We’re bringing you double the excitement by covering weeks 6 and 7 of Edmund Pevensey’s Seven Poets and the Assassin’s Secret. Part two of our tale came to a close at the end of week 7, as the children uncover more information about Edmund’s mysterious farm.
At Edmund’s Jessica and Julian go off together. They have a bit of adventure when Julian stumbles through a secret hole into a tunnel, which Jessica has coincidentally already seen in a dream.
Meanwhile Edmund is in Paris meeting up with Thomas Rosen, a former CIA colleague. Edmund susses out that Rosen doesn’t know about the children — but he knows that Henry’s death was connected to the stadium bombing, so why doesn’t he know about the children? Rosen promises to scrub Edmund’s record, which Edmund hopes will be enough to protect the children.
Next Edmund goes to visit Richard, whom he met — wait for it — in a Nicaraguan prison. As it turns out, Richard trained Tomás. Are things going to start moving now? Maybe, because Edmund poisons Richard with his own bottle of scotch. Richard’s last words were, “Olaf says hello.”
Edmund suspects that Tomás takes not only his victim’s life, but also their journals.
Jessica and Julian share the discover of the old tunnel with the other children, but not with Edmund. They don’t have time to go back and explore it more thoroughly because Edmund has decided to take them to see his friend Alice who runs, of all things, an orphanage. In addition to a reminder that there are other children in the world, who are even needier than our plucky crew, the children also get to see an magnificent view of Paris.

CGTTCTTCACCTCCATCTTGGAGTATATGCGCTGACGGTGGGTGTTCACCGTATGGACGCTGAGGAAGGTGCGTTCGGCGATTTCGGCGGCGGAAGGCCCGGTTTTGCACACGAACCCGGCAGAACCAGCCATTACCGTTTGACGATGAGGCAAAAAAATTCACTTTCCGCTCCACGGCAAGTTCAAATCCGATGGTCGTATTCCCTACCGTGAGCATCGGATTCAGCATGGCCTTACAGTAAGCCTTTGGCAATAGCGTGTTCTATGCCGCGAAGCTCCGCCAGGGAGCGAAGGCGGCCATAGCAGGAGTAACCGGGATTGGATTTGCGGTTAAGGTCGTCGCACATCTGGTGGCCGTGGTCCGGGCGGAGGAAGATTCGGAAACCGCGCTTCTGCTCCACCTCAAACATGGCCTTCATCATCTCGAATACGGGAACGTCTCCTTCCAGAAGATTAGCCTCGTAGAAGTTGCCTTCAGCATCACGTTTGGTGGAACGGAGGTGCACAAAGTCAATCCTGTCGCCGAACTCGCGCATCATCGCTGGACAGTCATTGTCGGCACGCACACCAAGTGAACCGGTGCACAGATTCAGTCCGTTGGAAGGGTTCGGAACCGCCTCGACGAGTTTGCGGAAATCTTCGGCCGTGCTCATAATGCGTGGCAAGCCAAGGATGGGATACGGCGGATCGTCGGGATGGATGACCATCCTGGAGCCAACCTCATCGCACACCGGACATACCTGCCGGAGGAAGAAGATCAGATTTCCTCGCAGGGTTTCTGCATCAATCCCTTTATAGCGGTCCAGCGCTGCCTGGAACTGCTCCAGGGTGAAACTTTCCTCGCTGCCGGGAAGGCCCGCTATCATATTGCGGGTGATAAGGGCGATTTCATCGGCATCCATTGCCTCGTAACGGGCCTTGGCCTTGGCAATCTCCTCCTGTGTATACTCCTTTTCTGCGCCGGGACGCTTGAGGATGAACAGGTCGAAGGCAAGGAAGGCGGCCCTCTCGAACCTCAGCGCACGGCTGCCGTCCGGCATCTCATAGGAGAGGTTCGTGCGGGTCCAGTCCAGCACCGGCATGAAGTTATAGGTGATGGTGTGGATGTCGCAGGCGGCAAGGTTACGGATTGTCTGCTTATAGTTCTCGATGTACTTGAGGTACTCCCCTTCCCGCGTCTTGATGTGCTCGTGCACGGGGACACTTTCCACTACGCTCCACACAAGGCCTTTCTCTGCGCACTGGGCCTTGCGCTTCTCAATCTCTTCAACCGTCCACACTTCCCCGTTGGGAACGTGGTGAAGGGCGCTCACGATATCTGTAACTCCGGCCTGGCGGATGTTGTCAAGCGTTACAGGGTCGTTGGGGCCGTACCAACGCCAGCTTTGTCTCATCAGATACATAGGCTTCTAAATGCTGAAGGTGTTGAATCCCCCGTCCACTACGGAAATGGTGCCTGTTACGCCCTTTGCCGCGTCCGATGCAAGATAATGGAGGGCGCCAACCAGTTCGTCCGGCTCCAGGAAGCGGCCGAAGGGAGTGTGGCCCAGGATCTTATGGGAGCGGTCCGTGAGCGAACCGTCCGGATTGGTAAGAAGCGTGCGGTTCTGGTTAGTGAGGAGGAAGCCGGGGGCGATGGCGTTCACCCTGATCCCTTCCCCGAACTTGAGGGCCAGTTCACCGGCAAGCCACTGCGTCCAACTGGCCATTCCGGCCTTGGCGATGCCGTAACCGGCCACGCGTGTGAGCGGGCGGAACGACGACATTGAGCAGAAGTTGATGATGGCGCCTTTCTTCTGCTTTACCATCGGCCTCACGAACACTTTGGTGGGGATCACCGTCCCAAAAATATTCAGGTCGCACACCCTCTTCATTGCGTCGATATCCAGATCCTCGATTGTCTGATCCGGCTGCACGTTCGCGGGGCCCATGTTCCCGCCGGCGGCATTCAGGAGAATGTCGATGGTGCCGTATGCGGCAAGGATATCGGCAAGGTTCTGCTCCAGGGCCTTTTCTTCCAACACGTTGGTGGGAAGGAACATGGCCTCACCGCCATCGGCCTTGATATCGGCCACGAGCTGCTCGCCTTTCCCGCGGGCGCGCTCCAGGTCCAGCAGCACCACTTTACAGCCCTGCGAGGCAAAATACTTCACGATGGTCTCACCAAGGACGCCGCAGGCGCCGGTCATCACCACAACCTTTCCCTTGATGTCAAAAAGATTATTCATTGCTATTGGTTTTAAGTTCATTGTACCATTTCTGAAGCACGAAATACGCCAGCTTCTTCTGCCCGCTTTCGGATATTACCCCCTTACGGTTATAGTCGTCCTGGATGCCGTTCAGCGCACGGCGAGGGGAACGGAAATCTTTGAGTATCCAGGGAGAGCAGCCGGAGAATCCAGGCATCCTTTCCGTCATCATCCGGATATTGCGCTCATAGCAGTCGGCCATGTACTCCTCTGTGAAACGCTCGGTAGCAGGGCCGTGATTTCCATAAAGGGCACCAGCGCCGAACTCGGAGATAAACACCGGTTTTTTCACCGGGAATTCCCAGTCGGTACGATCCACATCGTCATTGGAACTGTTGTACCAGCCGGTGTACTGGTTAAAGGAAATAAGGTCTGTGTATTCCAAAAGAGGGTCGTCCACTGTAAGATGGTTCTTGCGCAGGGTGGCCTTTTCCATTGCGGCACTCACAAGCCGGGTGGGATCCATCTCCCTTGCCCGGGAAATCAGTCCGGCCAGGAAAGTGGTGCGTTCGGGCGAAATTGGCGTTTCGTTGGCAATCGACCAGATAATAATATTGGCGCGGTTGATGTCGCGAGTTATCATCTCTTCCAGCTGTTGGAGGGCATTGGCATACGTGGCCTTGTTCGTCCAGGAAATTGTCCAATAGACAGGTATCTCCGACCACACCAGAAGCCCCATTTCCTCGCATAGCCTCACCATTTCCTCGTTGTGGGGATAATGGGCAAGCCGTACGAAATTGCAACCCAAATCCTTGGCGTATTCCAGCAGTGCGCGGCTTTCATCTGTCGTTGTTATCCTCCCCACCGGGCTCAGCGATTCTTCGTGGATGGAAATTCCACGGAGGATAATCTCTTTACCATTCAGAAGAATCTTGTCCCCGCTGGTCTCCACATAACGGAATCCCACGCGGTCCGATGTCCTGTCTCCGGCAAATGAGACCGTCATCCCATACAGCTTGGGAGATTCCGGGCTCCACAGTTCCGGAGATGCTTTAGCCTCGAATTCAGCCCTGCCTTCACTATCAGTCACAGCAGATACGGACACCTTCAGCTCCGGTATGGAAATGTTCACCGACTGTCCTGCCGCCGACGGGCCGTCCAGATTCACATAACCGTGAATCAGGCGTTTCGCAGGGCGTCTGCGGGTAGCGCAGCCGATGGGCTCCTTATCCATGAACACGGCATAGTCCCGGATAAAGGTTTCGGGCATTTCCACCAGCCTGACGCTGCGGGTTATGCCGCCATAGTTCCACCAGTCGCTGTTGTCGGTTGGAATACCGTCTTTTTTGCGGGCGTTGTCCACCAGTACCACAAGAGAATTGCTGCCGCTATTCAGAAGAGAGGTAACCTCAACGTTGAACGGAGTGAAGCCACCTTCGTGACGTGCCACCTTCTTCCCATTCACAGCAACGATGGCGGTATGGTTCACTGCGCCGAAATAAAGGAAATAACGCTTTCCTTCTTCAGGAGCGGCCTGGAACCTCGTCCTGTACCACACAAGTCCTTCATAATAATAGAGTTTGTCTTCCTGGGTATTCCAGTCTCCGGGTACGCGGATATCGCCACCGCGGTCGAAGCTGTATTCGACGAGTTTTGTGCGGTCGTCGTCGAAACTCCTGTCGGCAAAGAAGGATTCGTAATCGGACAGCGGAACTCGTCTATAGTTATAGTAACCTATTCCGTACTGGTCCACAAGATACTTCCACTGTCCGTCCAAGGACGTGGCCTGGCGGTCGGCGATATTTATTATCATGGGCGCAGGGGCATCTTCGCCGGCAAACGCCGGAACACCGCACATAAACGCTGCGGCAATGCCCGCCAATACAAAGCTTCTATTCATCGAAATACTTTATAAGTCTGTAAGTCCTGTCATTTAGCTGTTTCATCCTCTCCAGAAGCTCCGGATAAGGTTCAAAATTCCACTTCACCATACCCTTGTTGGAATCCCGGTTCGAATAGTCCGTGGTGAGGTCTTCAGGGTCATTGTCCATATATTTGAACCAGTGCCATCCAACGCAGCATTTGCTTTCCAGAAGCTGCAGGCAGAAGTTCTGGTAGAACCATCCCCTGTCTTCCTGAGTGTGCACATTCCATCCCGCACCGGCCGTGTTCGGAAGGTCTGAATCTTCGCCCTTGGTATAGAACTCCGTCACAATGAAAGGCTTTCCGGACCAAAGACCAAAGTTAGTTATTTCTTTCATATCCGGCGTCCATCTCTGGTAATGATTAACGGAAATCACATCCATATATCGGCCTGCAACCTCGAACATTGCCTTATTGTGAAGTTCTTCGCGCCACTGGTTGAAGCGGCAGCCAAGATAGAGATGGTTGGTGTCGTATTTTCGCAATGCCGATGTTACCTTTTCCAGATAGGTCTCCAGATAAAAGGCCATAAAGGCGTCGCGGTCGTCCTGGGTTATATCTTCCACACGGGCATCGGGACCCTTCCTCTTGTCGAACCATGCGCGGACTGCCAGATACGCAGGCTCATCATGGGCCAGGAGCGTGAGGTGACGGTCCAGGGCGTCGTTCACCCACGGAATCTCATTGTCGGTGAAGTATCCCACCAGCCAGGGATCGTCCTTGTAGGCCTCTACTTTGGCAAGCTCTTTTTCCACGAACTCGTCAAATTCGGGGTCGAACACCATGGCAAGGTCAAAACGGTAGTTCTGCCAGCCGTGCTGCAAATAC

The children carve out time to explore the tunnel on Saturday when Edmund is off doing errands. Five, in his inimitable way, takes off through the tunnel at a run, only stopping when he finds a necklace with a silver star of David on it. Rather than turning around and going to tell Edmund about the tunnel, the children keep exploring, cautiously counting their steps.
Unfortunately the tunnel collapses behind them, trapping everyone but Leo and Ali below. As the trapped group looks for a second tunnel entrance Leo and Ali fret about their safety. The children in the tunnel finally push up into a small enclosed room. They are dumbstruck when, after climbing up through the crawlspace, they find they are back at the farm, and had just crawled out of the mysterious cottage.
Before they have time to mull over their discovery, Edmund arrives, takes stock of the situation and says, “it’s time for a larger discussion.”
And so part two ends, yet there are still so many unanswered questions. While Edmund remains a compelling character, the children seem merely like a plot device intended to drive an ex-CIA assassin out of retirement. Three more chapters will be released mid-week, and I’m very curious to see what Edmund decides to share with the children this time. I hope it’s something juicier than helping them dream up a way to give an orphanage a happy Christmas.